Learn to build discipline and habit so you have a safety net when things go awry. I really like /r/theXeffect for that, where you have a simple goal, a card with days on, and you cross out each da you've carried out the action on your card. One of mine was to brush my teeth after lunch, and now I do it automatically and don't even think about it anymore. Another one was meditating every day - this is still in progress, but I'm on a 30+-days streak.

Action point: Find something that interests you and will help you be fulfilled - a habit, a hobby, a more general life goal, and develop a system to progress towards it. This will keep you occupied and you will develop a skill that you can later focus on honing.

2) Practice compassion and self-compassion

It sounds like you have a lot of contempt for yourself and others. This ties back to having such a negative mindset that's probably very deeply entrenched in your own psyche, but being able to relate to the human condition as a whole makes it easier to appreciate others and yourself. Yes, a lot of people are dicks. What really matters here is that 1) they don't do it because they hate you, they do it because their lives have guided them to act that way ("People aren't against you, they're for themselves"), 2) we're only humans, we all make mistakes and this is something to be more accepting of.

If someone finds pleasure in criticising or judging someone else on say, their clothes, or appearance, or anything, while there might be subjective truth to it (they don't look great in that jumper), the simple act of criticising/judging shows that that person is likely unhappy with some aspect of their life and are trying to make themselves feel better by putting someone else down. It's a sucky attitude, and it reflects more on the person's character than on the victim.

A good solution for that is self-compassion. Self-compassion isn't about lovey-dovey statements about how you're perfect. Self-compassion is simply being kinder to yourself - understanding where you come from, what you've been through and accepting that even if this isn't the situation you wanted to be in, it's ok to be where you are. Failure is part and parcel of human life, and learning to see it as a way to growth will make life easier for you.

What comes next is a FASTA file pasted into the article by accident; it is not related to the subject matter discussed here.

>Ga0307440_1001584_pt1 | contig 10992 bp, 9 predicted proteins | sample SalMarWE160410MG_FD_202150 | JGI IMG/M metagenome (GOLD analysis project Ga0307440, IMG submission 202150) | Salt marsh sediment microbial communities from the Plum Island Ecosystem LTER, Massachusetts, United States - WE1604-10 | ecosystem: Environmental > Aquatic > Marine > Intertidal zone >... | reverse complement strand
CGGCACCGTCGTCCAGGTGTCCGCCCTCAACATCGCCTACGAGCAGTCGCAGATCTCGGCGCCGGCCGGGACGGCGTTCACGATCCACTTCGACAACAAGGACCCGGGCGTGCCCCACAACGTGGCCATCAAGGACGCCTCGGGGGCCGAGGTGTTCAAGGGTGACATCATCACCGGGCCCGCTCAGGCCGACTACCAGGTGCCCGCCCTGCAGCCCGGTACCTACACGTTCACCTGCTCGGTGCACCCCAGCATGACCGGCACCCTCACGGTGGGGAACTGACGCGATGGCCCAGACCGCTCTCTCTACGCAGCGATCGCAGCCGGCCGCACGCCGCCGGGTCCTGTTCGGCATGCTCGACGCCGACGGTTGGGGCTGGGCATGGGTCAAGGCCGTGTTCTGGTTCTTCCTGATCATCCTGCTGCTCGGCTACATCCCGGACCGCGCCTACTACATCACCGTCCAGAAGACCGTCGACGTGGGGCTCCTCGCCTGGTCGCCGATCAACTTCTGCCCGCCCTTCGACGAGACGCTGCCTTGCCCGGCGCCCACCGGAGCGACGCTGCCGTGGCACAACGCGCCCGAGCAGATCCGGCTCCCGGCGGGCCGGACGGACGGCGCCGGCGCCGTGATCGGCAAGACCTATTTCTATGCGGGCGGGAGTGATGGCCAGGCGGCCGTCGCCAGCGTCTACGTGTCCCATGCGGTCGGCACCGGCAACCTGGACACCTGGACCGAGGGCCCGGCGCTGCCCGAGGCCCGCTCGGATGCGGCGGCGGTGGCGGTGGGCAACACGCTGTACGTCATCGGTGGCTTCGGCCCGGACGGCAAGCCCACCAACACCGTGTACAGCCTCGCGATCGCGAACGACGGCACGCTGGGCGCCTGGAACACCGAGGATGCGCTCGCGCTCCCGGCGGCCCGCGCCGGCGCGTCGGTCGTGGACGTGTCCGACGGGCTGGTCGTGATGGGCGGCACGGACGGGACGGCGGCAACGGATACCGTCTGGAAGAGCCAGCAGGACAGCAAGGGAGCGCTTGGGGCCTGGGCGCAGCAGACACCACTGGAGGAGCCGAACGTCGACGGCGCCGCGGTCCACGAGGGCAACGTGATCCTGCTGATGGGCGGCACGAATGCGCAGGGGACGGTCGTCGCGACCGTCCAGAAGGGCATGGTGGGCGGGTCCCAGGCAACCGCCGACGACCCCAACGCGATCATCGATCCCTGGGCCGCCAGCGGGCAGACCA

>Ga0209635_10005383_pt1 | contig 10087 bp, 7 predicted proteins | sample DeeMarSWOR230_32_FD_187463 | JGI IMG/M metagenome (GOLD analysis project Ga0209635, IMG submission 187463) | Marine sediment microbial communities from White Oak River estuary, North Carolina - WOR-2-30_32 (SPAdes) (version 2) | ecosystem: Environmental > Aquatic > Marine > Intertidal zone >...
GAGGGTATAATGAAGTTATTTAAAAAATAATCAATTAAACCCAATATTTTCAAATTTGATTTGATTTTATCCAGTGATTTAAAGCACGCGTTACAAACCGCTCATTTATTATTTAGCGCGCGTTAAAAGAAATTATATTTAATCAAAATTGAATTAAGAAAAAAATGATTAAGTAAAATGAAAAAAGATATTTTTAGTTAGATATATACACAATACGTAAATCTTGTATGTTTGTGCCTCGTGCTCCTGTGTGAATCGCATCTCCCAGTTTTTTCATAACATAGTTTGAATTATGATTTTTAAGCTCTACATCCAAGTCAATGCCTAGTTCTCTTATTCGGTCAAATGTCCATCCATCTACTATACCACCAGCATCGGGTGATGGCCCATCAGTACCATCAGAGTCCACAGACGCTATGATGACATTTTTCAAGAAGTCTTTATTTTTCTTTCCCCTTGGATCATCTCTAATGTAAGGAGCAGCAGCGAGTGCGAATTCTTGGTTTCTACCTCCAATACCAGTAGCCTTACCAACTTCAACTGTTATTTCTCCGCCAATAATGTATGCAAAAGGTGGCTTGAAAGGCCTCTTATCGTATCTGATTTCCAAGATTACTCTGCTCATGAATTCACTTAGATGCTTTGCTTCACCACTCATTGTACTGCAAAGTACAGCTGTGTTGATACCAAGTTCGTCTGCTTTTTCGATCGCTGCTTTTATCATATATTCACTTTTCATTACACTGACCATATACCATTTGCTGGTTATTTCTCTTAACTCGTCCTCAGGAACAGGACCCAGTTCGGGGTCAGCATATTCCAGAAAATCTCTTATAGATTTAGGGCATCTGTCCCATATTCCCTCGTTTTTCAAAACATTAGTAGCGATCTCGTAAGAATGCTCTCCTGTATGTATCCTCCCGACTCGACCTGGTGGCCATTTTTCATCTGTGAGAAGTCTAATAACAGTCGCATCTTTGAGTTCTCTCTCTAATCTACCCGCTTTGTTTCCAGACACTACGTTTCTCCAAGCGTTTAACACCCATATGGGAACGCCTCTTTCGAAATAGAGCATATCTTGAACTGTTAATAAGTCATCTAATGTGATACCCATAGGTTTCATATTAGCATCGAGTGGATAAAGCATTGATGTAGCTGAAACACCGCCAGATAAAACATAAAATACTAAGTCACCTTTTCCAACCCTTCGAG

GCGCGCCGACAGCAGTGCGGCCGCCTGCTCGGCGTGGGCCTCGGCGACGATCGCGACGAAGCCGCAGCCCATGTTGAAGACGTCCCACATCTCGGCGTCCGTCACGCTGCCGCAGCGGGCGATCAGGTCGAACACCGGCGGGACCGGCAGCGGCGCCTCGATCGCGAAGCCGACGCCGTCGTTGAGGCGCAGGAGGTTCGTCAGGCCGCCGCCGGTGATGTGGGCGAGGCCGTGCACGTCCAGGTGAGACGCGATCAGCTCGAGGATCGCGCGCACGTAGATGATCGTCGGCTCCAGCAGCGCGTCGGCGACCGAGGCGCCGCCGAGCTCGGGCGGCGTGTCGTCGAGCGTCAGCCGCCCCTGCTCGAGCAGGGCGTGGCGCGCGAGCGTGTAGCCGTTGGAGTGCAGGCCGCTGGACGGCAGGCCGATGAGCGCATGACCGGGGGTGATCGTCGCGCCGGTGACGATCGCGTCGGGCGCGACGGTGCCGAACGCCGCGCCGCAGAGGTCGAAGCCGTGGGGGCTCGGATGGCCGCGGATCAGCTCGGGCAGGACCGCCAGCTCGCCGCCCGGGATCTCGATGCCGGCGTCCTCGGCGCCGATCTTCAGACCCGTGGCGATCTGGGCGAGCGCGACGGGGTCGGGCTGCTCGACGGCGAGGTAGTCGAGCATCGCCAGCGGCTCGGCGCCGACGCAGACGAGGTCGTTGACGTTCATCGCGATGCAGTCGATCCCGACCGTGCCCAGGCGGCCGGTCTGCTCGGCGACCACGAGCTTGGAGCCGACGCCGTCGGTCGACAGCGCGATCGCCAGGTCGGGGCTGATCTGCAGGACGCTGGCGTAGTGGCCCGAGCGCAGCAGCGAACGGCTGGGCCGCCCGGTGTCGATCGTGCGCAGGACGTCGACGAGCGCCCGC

Action point: Pick up something by Kristin Neff - her audiobook is good if you want the science behind it.

Ultimately, what I mostly see is a lot of insecurity and lack of self-confidence that you take out on people. As a result of this negative mindset, you're finding it difficult to see the good in people, situations and life, and it's no wonder you feel so stuck. But that's ok. Sure, it's a crappy situation you're in at the moment, but you were smart enough to identify there was an issue, and brave enough to go to a doctor. Maybe your challenge could be to call that number your doctor give you and give it a chance? It might not be exactly what you feel you need, but it could also be a step in the right direction. If you're in a place where you feel you could help yourself, I recommend Mind Over Mood , which has exercises on re-training your brain to shift your mindset. I also recommend Carol Dweck's Mindset a lot, simply because it's a bit of a game changer on understanding how our brain works and how we're wired and can rewire ourselves. I've mentioned Kristin Neff above, and the last thing I would suggest you look at is Overcoming Low Self-Esteem , which has the explanation as to why we suffer from it, and some exercises to improve it.

by [deleted]   2017-12-06

I understand your fears. My parents did so many things wrong and I was scared about making the same mistakes and pressured myself hard to make better and different choices with my kid.

I can tell you that you won't make the same mistakes. What other parents told me (before I was parent) was the fact that if I'm even worried about it now, I will already make me a better parent. Shitty parents don't worry about stuff like this.

I would suggest probably getting some therapy to work out whatever fears/issues you have before having kids. I started therapy when my kid was 2 because I was struggling (they're 13 now) because I didn't feel confident in what I was doing. Honestly, I don't know any parent that feels 100% confident, but you can feel like you're doing a pretty good job.

Children need to feel that they can succeed through their own efforts. This is why helicopter parenting is really detrimental. If you never let them strike out on their own, how will they learn and grow from their mistakes and choices? How will they gain confidence when they overcome an obstacle and succeed if you're doing everything for them?